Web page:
The X5 M and X6 M are the only two models built by the M Division that feature all-wheel drive, but – as is the trend at Mercedes-Benz – that number seems set to increase for BMW…
XDrive and 4Matic nomenclatures, which Bimmer and Benz use to denote models with all-wheel drive systems, are ubiquitous in Northern Hemisphere countries where exceedingly slippery winter driving conditions necessitate optimal traction. In South Africa, however, where we’re blessed with moderate climate, xDrive is associated with BMW’s off-roaders and 4Matic with A-Class derivatives that sport all-wheel drive, such as the A45, CLA250 and 45, GLA220 CDI and GLA45 AMG.
The Sindelfingen- and Munich-based marques’ rival from Ingolstadt, which positions Quattro technology at the core of its business, offers all-wheel-drive models in every range (even the A1, courtesy of the recent introduction of the S1 model), but BMW and Mercedes-Benz have developed all-wheel-drive models for left-hand drive markets only, which explains why the tri-turbocharged BMW M550d xDrive and E63 AMG/S 4Matic aren’t available here.
Benz rolling out 4Matic AMGs
But that trend is evidently changing, at least in the case of Mercedes-Benz. It’s new(ish) S63 AMG sedan and Coupé is not available with 4Matic in RHD yet, but the company has suggested later versions will be. The new C450 AMG model, which will be powered by a 3,0-litre V6 twin-turbo that produces 270 kW and 517 N.m torque, will arrive in South Africa soon replete with an AWD transmission. What’s more, its big brother, the C63/S AMG (with a 4,0-litre V8 twin turbo that produces 350kW/650 N.m and 375 kW/700 N.m), which will be launched in the local market with RHD, should sport 4Matic technology in due course.
Rumours about M5, upcoming M2
Suggestions that BMW might be considering the introduction of xDrive for models other than its SUVs and non-M sedans (and their derivatives) are based on recent reports by Autoblog and Autocar.
The former published spy photographs of a current-generation M5 undergoing extreme weather testing and reported the “shooters grew suspicious when they saw this seemingly normal-looking M5 appearing to turn all four wheels during ice testing. They checked it out and (took pictures of the car’s suspension) showing power routed to the front axle.”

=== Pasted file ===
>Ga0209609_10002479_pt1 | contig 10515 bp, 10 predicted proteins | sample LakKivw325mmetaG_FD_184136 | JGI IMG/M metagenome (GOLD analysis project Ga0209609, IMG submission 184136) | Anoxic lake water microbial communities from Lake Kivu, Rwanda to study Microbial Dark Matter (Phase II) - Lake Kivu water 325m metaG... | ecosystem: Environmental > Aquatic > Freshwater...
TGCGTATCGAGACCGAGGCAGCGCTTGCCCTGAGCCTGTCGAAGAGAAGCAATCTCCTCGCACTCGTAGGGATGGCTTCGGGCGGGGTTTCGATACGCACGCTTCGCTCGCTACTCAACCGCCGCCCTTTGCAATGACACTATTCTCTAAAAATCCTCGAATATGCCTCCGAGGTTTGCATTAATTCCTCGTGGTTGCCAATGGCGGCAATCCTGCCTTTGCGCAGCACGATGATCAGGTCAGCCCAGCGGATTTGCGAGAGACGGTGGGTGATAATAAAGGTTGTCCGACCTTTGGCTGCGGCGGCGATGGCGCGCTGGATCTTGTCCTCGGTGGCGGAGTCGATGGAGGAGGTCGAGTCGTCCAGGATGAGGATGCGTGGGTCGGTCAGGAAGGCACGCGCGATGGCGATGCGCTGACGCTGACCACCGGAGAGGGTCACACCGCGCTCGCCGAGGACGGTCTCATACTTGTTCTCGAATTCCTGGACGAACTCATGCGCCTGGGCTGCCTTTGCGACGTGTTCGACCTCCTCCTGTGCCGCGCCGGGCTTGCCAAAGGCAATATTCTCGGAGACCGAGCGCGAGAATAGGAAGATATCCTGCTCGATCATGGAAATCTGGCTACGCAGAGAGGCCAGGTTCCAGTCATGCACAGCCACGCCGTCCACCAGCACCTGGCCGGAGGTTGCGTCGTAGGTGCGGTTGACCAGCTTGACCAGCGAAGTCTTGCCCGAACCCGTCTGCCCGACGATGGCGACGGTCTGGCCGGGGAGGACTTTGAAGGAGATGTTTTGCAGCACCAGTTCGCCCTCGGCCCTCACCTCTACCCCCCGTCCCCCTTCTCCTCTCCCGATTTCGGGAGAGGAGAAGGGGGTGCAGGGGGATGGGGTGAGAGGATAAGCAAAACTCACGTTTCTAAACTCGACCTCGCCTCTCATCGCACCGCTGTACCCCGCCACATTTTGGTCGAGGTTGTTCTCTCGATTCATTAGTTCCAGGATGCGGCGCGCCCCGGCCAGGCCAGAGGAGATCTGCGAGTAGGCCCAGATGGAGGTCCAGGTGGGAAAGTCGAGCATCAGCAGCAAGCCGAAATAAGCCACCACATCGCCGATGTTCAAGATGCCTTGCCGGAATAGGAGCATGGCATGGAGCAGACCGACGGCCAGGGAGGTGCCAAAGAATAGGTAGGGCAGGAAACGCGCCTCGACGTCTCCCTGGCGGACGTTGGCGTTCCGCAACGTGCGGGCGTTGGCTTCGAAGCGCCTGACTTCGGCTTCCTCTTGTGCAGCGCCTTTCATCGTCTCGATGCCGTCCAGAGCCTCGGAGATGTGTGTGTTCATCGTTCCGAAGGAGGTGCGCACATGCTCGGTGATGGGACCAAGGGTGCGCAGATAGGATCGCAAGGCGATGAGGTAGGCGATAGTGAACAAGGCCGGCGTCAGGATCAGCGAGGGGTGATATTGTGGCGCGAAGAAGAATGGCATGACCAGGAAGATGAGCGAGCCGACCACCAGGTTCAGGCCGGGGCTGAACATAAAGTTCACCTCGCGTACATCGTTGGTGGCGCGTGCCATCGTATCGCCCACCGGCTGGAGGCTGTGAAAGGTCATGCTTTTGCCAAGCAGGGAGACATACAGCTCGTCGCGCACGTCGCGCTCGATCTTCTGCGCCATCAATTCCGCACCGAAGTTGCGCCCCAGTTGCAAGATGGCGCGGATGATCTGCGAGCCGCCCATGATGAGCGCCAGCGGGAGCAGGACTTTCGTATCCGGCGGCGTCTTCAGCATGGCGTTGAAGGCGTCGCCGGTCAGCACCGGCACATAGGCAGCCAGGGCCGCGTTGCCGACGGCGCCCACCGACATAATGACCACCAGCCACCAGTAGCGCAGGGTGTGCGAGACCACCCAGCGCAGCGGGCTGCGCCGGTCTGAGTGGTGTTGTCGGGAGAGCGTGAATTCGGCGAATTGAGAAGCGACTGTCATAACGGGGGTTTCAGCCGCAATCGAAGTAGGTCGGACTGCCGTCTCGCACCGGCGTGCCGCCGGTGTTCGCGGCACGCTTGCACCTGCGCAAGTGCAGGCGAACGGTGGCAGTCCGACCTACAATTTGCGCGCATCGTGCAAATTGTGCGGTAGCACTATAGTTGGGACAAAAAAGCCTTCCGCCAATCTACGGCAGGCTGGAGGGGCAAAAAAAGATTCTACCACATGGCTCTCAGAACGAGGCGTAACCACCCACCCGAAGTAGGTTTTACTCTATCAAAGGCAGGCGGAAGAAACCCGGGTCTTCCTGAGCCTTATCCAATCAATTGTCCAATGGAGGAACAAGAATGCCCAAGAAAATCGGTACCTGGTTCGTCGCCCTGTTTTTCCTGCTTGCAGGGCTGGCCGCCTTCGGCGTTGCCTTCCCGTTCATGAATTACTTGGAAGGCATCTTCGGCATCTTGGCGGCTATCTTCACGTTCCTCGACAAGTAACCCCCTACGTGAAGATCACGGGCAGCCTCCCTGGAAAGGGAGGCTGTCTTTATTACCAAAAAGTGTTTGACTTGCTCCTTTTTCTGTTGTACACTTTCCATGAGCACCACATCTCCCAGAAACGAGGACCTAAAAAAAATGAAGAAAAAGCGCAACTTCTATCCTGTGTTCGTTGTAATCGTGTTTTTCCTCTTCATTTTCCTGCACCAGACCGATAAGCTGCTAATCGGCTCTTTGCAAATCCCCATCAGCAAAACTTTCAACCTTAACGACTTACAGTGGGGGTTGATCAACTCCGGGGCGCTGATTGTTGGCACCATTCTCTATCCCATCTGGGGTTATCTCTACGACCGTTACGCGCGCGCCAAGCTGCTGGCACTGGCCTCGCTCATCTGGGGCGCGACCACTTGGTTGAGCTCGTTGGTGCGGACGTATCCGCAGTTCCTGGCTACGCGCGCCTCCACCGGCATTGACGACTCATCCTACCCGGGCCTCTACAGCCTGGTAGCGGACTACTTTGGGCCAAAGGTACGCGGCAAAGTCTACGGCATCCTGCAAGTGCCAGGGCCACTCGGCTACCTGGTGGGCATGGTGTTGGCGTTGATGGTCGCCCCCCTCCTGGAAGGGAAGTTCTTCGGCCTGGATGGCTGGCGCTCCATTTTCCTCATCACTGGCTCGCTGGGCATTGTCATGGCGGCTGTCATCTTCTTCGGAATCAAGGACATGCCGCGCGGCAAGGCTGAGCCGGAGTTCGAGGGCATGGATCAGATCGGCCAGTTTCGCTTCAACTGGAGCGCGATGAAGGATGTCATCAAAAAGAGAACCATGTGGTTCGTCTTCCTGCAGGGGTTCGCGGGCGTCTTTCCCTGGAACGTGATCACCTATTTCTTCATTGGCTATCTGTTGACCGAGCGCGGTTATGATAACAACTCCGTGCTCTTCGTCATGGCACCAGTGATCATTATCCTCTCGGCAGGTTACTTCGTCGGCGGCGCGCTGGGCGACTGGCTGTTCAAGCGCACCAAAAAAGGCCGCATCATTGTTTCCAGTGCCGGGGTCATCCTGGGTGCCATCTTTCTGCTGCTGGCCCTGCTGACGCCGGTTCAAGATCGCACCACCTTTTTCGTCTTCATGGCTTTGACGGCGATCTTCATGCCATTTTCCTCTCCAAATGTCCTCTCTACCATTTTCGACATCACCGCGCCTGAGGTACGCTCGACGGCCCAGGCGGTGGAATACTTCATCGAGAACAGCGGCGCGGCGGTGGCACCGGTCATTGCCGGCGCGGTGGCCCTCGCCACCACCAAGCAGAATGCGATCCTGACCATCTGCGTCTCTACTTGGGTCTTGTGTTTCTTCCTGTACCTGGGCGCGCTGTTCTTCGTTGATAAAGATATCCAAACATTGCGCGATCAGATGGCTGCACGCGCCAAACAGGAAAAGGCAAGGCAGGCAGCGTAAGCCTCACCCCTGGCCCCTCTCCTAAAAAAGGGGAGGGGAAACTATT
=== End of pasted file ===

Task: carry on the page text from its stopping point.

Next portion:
Meanwhile, Autocar’s Greg Kable reported that “BMW’s M division was planning to make xDrive available for the (upcoming, near 300 kW) M2 Coupé in selected markets” a while after the newcomer made its Frankfurt Show debut “as part of a broader strategy that will see (the technology) offered as an option on all future series-production M models”.
A business case for xDrive in M cars
The likelihood of xDrive technology being made widely available for BMW M models destined for RHD markets (which constitute a small percentage of the global sales market, therefore weakening the case for developing models especially for the UK, Japan, South Africa and Australia) remains remote, but not if the Munich-brand and its rival from Stuttgart view the technology as something that will form an integral part of its global product line-ups.
In past reports, more than one Mercedes-Benz official suggested that “in markets where customers can choose between rear-wheel drive and 4Matic AMG sedans (not counting the range of performance SUVs) the take-up rate of AWD was more than 80%”.
When traction is at a premium
Enthusiasts will undoubtedly prefer the famed handling characteristics of rear-wheel-drive performance cars and revel in the thrill of piloting such vehicles at their limits (and beyond). Furthermore, they’ll be concerned about the supposed weight penalty of AWD configurations.
However, when CAR has tested and compared super saloons (usually of the German variety and producing outputs comfortably above 300 kW – sometimes deep into the 400s), we’ve experienced difficulties in our attempts to achieve representative acceleration times with the RWD contenders. And, when driving conditions offer less than ideal grip levels, we’ve found those cars’ acceleration blunted by stability systems overwhelmed by excessive wheelspin.
When the next-generation BMW M5, which Autoblog believes will be lighter than the current car and produce at least 450 kW in standard trim, makes its arrival in 2017, a four-wheel drivetrain should surely at least be an option.
Otherwise, those brave mortals who procure these outrageous machines designed with the sole purpose of settling the Teutonic battle for supremacy may find themselves at the sheer mercy of vulcanised rubber and macadam.